Who are you and what are you doing now?
My name is Zofia. I recently graduated from Sheffield Hallam University with a First-Class Honors BSc in Food Marketing Management. After University, I worked as Commercial and Supply Chain Administrator for a food retail supplier of fruit and vegetables to the Big Four, Aldi and M&S. In July I will be starting an exciting new job as National Account Executive for Hovis. I will be working with data, finding and providing evidence to help grow the brand and drive up the M&S market share in a very competitive marketplace.
Tell us about your family and how they have supported you
I have two sisters; I am in the middle. My parents have always supported me from when I was diagnosed at two and a half years old. They have all always believed in me and encouraged me to feel that I can do anything. My parents always made sure that I went to the right schools especially ensuring that I had enough support. Also, they encouraged my traveling and exploring of the world. I was working in a retail environment at 17 years old during the holidays and gaining work experience in food production.
What’s your deafness level and what support did you need?
I am profoundly deaf, and I wear two digital hearing aids. At school, I had a manual note-taker who took notes for me during classes and I had a teacher for deaf listening and speech therapy once a week. During university I had an Electronic note-taker and English Language support once a week. This made me feel very included, as I understood everything in every lecture.
How have you found childhood and being at school?
School was not easy, but I enjoyed learning new things. In year 9, I found it hard fitting into my new school after spending three years in a deaf school. I put my head down and worked every hour during the week and weekends to prepare for my GCSEs. The school I was at was an extremely supportive environment; they believed in me and felt that I would do well. Overall, I got very good results to continue to do my A levels and then on to University.
What deaf awareness and lack of awareness have you found?
Deaf awareness is to promote the positive aspects of hearing impairment and understand the importance of social inclusion. This makes people with hearing impairment feel included in social situations and in a work environment.
Lack of awareness which I come across daily, are people forgetting that I need to be able to lip-read to understand, and many people show a lack of patience when I ask them to repeat again. You find your true friends are those who speak clearly and are willing to repeat for you.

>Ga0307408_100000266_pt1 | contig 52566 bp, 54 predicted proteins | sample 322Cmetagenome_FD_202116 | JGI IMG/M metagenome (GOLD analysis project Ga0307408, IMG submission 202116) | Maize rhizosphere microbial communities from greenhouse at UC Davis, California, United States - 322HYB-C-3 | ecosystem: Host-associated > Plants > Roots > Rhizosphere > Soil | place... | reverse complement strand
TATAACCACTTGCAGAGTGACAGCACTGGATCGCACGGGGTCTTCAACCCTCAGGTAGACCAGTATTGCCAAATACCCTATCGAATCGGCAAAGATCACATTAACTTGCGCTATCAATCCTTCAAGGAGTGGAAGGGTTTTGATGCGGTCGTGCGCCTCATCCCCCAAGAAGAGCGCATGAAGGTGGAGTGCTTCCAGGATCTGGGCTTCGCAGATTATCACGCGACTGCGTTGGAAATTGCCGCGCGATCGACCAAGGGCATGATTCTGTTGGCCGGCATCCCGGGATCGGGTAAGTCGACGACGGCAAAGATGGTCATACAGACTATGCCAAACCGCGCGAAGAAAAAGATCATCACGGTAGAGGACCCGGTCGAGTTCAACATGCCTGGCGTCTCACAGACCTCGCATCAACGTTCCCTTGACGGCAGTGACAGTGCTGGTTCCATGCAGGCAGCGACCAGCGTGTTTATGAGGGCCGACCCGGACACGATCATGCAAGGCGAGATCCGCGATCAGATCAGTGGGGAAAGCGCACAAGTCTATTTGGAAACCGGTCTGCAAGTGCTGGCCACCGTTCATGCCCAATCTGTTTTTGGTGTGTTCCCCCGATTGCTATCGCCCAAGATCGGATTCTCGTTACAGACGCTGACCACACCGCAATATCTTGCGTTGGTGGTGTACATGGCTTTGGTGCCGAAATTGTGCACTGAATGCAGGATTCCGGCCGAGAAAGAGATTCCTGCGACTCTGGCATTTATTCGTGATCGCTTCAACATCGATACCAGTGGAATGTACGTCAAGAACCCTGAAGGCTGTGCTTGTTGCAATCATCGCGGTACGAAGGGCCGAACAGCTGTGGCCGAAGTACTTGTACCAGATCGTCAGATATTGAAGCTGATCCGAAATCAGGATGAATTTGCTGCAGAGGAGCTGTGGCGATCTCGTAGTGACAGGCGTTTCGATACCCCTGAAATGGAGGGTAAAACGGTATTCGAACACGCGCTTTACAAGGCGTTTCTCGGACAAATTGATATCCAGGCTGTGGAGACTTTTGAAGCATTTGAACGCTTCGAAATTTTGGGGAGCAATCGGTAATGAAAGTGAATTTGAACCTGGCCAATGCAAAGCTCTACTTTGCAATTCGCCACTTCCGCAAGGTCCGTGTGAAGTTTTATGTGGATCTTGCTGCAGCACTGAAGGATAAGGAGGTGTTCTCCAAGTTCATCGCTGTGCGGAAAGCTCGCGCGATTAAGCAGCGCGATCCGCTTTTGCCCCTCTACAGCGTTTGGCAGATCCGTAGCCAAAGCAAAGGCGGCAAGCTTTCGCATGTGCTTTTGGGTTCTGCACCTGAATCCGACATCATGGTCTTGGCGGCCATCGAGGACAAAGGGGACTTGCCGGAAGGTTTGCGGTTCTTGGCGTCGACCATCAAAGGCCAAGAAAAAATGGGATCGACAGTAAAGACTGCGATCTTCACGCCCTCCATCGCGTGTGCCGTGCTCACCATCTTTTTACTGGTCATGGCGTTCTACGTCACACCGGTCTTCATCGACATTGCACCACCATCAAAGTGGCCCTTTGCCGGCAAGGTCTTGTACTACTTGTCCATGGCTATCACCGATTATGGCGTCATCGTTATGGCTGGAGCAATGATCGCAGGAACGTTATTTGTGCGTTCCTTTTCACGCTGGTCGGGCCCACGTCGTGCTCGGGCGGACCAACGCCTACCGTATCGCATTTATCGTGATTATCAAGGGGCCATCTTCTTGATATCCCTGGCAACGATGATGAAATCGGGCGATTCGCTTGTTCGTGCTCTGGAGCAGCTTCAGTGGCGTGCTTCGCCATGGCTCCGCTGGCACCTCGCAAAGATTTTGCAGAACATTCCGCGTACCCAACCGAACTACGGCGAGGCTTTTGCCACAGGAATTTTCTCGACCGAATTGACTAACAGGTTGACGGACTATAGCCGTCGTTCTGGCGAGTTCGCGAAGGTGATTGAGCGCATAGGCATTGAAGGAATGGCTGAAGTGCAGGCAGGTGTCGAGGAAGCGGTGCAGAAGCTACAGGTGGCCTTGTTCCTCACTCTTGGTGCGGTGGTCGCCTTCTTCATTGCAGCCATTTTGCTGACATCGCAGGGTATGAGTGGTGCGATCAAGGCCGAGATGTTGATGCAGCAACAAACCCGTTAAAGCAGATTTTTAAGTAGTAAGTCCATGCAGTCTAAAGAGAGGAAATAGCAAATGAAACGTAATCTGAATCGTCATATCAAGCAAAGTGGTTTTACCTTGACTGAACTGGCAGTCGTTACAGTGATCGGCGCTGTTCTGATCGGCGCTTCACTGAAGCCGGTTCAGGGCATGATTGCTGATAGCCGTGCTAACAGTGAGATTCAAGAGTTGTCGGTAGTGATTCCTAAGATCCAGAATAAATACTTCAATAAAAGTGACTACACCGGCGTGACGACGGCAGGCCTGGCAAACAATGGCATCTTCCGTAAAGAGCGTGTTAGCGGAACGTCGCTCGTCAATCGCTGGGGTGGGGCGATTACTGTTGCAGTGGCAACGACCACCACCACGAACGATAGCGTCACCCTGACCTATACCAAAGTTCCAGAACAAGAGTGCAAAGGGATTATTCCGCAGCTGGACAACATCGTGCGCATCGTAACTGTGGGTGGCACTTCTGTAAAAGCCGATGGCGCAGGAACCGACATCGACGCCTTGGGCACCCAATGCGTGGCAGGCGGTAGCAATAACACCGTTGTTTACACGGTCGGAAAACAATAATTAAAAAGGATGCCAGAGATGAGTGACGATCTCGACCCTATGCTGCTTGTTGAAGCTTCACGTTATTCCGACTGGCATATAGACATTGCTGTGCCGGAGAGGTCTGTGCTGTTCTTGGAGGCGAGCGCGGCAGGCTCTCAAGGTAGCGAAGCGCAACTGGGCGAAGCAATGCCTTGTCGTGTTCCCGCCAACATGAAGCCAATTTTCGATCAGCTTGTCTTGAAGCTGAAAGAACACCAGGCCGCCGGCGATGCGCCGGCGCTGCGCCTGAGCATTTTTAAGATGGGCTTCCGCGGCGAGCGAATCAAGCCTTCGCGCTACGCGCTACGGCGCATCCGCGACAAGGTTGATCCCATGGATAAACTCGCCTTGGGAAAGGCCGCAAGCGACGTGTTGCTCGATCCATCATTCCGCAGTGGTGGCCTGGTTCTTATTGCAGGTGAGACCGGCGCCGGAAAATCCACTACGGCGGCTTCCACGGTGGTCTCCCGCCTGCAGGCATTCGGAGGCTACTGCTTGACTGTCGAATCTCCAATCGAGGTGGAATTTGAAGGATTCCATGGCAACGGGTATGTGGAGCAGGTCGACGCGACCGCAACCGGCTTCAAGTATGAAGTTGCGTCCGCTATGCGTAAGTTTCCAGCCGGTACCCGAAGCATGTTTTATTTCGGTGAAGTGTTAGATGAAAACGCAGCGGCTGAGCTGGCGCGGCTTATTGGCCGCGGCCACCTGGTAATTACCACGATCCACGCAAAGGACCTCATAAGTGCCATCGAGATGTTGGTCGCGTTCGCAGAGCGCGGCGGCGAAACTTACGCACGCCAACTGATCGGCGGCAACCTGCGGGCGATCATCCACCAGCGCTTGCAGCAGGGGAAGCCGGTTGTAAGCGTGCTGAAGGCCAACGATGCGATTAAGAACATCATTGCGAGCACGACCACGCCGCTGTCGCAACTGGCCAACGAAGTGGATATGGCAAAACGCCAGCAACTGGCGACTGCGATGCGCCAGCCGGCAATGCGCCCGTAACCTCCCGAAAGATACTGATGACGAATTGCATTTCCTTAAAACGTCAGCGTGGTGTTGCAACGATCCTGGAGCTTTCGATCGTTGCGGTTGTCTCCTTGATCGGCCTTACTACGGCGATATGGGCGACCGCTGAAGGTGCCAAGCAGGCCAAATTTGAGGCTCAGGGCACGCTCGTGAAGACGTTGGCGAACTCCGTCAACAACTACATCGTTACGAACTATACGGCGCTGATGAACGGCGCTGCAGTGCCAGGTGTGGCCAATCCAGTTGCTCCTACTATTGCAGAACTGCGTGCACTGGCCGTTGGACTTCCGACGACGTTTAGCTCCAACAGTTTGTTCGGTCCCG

What support did you receive?
The support I received during mainstreamed school was a manual note taker and speech language support. During university, I had an electronic note-taker and English language support. My tutors and lectures always supported me when I asked for help.
From a young age I was heavily involved with DELTA, which included charity bike rides and weekend activities. DELTA meet ups helped my parents by allowing them to have a support network of other parents and lectures providing important information, it was a steep learning curve for them as well.
How are you finding your deafness in your everyday life today and what measures do you take to give you the life you want to live?
When I was younger, I found everyday life at school hard with my deafness – making new friends and continually lip-reading 24/7. It wore me out and it still does now. I have grown up and got over the most challenging hurdles I have faced in my life.
Once you get a job you love, you will fly. I have learnt to be more patient with myself when I am learning in a work and social environment. I am very determined to succeed, which always helps, and I have a passion for food. I love baking as a hobby and working with data at work. This led me to where I want to be and what I wanted to do in my life.
Being confident and believing in yourself are the key tools to help you to get where you want to be. Never be afraid to ask for support! There are no limitations in life, aim high when choosing what you want to do – it’s rarely a smooth ride, but you will get there.